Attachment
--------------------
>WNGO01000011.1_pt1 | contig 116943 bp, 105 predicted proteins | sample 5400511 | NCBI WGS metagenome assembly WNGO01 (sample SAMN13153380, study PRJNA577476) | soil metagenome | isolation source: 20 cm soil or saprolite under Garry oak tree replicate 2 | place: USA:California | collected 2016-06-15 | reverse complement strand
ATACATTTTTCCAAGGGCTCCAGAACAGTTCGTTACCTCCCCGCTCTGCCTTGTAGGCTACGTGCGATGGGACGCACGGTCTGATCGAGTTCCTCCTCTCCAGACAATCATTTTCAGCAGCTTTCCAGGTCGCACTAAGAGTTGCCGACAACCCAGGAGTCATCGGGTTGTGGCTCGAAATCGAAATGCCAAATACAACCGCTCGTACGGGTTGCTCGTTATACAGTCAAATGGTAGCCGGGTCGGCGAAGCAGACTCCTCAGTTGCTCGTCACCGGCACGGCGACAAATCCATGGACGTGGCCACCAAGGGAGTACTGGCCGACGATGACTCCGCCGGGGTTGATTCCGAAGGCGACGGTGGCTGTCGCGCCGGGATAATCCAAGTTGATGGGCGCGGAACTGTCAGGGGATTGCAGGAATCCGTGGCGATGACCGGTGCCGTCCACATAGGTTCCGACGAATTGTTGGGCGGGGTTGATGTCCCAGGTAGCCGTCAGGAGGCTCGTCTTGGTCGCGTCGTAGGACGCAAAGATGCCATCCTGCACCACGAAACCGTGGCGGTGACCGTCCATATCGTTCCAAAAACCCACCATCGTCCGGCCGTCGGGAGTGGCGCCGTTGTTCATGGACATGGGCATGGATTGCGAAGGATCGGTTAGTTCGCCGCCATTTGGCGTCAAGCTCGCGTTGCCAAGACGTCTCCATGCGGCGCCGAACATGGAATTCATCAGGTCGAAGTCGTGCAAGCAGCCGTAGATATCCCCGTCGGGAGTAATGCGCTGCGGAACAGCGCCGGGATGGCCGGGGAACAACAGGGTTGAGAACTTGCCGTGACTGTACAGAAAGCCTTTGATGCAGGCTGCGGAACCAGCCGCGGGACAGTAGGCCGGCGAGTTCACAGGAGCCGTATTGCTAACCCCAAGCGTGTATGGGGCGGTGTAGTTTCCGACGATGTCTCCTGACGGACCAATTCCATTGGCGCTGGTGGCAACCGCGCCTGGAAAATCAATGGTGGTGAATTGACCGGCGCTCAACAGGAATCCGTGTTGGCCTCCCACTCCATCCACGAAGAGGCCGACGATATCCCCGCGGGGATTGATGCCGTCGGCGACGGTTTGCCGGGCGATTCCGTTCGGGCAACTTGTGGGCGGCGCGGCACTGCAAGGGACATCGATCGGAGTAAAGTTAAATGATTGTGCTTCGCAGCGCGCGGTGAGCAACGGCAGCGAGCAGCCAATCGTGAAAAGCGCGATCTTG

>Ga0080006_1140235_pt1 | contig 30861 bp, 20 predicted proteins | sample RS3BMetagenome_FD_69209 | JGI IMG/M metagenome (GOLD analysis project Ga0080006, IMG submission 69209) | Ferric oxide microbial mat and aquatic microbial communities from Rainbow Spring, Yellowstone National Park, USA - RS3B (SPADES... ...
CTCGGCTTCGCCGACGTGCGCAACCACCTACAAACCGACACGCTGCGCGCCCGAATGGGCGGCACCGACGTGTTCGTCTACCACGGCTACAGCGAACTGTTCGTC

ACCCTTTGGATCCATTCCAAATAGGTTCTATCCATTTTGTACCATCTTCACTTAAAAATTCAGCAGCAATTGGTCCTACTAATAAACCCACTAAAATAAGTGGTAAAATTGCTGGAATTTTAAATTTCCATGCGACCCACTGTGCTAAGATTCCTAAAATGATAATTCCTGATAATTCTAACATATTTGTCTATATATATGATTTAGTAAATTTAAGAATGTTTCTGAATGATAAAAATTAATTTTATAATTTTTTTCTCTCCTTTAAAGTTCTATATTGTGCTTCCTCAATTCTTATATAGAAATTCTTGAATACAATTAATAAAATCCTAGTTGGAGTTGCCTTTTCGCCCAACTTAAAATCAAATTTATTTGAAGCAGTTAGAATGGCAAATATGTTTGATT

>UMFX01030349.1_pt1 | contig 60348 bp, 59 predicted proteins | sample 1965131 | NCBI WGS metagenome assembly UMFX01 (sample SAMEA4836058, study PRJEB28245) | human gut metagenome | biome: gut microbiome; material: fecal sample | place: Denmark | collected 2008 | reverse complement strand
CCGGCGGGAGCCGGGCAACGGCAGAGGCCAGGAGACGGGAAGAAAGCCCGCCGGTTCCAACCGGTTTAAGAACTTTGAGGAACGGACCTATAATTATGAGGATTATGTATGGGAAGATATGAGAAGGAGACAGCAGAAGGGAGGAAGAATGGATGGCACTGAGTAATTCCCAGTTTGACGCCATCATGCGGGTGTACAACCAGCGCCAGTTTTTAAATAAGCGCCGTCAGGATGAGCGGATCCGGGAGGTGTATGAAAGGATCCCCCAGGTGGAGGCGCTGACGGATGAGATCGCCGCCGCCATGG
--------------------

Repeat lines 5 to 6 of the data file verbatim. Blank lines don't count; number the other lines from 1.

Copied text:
ACCCTTTGGATCCATTCCAAATAGGTTCTATCCATTTTGTACCATCTTCACTTAAAAATTCAGCAGCAATTGGTCCTACTAATAAACCCACTAAAATAAGTGGTAAAATTGCTGGAATTTTAAATTTCCATGCGACCCACTGTGCTAAGATTCCTAAAATGATAATTCCTGATAATTCTAACATATTTGTCTATATATATGATTTAGTAAATTTAAGAATGTTTCTGAATGATAAAAATTAATTTTATAATTTTTTTCTCTCCTTTAAAGTTCTATATTGTGCTTCCTCAATTCTTATATAGAAATTCTTGAATACAATTAATAAAATCCTAGTTGGAGTTGCCTTTTCGCCCAACTTAAAATCAAATTTATTTGAAGCAGTTAGAATGGCAAATATGTTTGATT

>UMFX01030349.1_pt1 | contig 60348 bp, 59 predicted proteins | sample 1965131 | NCBI WGS metagenome assembly UMFX01 (sample SAMEA4836058, study PRJEB28245) | human gut metagenome | biome: gut microbiome; material: fecal sample | place: Denmark | collected 2008 | reverse complement strand